The Christmas Encyclical of his eminence, Metropolitan Gerasimos of San Francisco
“I too will proclaim the greatness of this day: the immaterial becomes incarnate,
the Word is made flesh, the invisible makes itself seen, the intangible can be touched,
the timeless has a beginning, the Son of God becomes the Son of Man, Jesus Christ,
always the same, yesterday, today and for ever.”
St. Gregory the Theologian, Oration 38, For Christmas
Dearly Beloved in the Lord,
Amid all the holiday cheer, the decorations, and the gift-giving is hidden the most radical of professions of our Orthodox faith: the ineffable, bodiless, and timeless God becomes human. The Almighty God takes flesh, dwelling in the womb of Mary; born as any child is born. He is bathed, wrapped and nursed as any newborn. But in this event we are confronted with a great mystery. Through the irresistible nature of a baby, we are drawn closer to God. As we can imagine placing our finger in the palm of an infant’s hand to have the infant grasp our finger, we are in utter amazement that the hand that holds our finger is the Lord Himself; the One who holds the universe in his hands.
We find that newborn depicted in the icon of the Nativity. As we look more closely we can see that the icon places a family at the center of the scene of this great day. In the cave we see Mary, the Mother of God, seated next to her newborn Son. Nearby sits Joseph, pondering the events. While many icons portray him being challenged, a hymn for the Nativity reminds us that Joseph does know the true identity of the child born to Mary and that “he proclaims clearly all he heard“. While Joseph is not the biological father, he accepts Jesus as his own and cares for him, providing for all His and His mother’s needs, to the point of relocating to a new land to protect them from harm, and as a result becoming a model for all fathers today.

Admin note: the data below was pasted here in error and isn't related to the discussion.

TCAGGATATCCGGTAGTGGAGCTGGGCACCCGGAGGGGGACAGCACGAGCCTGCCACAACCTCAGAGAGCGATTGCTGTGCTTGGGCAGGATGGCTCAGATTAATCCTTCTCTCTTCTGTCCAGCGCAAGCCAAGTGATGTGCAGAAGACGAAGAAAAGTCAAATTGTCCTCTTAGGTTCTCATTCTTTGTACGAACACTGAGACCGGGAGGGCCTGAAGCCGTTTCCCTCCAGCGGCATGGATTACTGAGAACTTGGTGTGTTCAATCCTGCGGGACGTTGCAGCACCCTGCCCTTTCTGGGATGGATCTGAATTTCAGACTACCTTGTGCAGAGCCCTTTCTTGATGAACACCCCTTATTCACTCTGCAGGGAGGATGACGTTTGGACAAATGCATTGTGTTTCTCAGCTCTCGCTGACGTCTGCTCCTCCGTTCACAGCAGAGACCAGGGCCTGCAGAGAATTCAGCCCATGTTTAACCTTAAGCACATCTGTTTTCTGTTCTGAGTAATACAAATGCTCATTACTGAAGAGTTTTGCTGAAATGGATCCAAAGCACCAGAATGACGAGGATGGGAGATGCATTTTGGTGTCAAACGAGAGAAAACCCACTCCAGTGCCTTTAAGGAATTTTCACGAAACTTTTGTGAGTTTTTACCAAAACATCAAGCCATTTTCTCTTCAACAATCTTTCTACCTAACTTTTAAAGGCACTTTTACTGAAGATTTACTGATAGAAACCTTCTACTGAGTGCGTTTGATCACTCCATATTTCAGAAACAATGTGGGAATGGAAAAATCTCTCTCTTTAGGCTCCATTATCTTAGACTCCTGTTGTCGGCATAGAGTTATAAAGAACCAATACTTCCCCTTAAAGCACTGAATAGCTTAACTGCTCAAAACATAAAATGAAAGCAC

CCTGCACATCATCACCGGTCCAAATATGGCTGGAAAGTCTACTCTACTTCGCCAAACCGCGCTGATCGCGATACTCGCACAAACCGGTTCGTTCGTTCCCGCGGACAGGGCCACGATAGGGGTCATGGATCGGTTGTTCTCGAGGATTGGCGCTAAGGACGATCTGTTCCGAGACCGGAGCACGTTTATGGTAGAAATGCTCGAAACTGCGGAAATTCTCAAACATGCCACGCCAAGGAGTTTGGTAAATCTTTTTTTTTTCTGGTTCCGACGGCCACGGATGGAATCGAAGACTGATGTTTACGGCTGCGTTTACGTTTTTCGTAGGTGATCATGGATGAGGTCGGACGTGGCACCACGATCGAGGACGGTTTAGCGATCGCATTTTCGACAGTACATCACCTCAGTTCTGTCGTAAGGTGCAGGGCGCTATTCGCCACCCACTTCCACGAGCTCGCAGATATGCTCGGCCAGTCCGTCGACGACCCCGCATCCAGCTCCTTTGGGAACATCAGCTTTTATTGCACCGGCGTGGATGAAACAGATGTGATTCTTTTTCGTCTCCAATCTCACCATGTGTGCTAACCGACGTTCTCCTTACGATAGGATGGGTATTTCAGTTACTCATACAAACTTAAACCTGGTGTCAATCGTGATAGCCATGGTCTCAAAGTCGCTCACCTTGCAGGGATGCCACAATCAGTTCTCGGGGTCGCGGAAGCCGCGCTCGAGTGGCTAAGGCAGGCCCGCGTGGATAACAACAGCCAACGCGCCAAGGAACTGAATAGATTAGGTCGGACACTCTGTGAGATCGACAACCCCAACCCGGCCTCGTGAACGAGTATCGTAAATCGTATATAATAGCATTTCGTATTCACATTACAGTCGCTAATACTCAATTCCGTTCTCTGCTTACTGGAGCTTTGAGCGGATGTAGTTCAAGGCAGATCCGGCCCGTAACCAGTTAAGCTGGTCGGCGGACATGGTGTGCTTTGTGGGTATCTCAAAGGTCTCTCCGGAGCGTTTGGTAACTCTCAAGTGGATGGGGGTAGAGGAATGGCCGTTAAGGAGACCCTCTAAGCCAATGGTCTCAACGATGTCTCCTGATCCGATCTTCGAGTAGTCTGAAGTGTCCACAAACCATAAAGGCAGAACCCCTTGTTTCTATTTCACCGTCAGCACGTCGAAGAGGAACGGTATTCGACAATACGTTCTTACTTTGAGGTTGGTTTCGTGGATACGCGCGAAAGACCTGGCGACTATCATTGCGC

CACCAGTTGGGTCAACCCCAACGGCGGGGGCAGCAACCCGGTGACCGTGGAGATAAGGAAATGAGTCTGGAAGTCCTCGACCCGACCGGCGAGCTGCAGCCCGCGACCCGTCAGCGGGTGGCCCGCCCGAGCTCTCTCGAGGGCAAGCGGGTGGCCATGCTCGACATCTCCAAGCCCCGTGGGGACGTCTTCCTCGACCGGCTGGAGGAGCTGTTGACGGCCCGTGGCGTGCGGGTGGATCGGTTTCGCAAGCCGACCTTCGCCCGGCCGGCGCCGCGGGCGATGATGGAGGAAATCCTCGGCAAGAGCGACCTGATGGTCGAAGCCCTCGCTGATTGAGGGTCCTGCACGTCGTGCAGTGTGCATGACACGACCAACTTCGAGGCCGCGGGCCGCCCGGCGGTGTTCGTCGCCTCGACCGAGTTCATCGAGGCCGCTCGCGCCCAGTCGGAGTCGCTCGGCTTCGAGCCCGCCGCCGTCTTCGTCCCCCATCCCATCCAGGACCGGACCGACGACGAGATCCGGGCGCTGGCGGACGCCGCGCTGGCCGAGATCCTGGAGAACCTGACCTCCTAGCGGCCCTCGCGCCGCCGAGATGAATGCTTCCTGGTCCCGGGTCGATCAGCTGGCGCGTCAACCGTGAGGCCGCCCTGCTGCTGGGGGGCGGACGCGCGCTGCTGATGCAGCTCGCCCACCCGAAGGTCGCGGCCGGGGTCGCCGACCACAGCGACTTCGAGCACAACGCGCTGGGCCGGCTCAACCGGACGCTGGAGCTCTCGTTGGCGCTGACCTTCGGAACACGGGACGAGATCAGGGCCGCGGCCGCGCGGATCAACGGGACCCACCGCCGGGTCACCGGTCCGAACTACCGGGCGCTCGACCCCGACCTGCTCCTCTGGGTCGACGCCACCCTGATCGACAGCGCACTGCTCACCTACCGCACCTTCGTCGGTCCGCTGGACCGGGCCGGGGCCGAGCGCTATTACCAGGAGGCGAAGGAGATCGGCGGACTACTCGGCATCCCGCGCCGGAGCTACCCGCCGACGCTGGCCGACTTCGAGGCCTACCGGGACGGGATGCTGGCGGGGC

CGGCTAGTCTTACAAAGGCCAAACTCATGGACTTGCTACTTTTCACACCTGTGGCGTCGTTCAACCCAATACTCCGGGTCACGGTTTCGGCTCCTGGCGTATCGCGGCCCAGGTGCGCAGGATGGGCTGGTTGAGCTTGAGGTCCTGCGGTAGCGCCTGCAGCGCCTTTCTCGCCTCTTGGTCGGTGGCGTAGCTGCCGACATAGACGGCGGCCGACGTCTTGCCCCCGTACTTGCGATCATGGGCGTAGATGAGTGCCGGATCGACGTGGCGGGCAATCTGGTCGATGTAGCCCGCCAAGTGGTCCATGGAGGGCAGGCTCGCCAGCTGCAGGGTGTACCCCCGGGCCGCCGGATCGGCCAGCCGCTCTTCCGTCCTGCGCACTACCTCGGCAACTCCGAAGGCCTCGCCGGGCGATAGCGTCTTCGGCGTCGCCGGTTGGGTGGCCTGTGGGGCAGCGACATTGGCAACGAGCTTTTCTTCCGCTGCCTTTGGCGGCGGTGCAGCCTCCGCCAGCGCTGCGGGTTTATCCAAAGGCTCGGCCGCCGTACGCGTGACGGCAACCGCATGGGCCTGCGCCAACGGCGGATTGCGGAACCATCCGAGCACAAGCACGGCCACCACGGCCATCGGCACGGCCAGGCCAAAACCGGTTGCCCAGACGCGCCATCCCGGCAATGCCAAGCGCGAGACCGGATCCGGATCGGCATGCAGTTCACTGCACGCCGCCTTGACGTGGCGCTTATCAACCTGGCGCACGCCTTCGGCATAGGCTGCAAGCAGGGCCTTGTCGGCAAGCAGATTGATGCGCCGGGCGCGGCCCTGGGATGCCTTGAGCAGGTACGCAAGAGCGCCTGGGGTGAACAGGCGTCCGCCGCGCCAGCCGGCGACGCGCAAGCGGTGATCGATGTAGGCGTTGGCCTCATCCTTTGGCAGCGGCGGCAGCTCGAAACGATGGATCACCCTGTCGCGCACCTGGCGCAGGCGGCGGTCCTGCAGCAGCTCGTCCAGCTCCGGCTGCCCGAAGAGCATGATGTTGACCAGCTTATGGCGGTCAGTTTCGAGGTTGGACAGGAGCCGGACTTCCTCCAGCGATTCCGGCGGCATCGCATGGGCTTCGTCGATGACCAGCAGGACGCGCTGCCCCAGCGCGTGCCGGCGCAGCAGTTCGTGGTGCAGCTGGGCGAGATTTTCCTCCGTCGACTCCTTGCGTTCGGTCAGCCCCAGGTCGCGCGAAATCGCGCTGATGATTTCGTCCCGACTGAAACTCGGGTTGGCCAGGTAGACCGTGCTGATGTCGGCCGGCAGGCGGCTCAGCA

Families today can look to that Holy Family and the events of the Nativity for inspiration and guidance during this festal season. First, this family is together, reminding us that the celebration ought to be a celebration that unites our immediate family to be sure, but also all the families of our parishes through our participation in the shared Eucharist of Christmas. Second, these are days of joy. Angels sing hymns of praise and Magi bring gifts. We, too, lift our voices in song and offer gifts to one another to express and to share our joy, especially with the poor, the lonely, or those at the margins of our society. Third, as we will learn of the care of Joseph for his family in the Scriptural readings of these days we, too, may reflect on the state of our family members, their health and wellness, their fears and concerns, and their hopes and dreams.
No doubt you will celebrate this Christmas with the best you can offer to your families and friends and, indeed, you should. Through our celebrations, decorations, and gifts we proclaim all that we have learned about the greatness of this day. Through the unity and love of our families and communities we proclaim that God has shown His love for us and united us to Him.
For Christ is born! Glorify Him!
Praying that He Who condescended to be one of us for our salvation grant you all a most blessed Christmas and a Joyous New Year, I remain
With Love in Our Newborn King Jesus Christ,
+ G E R A S I M O S
Metropolitan of San Francisco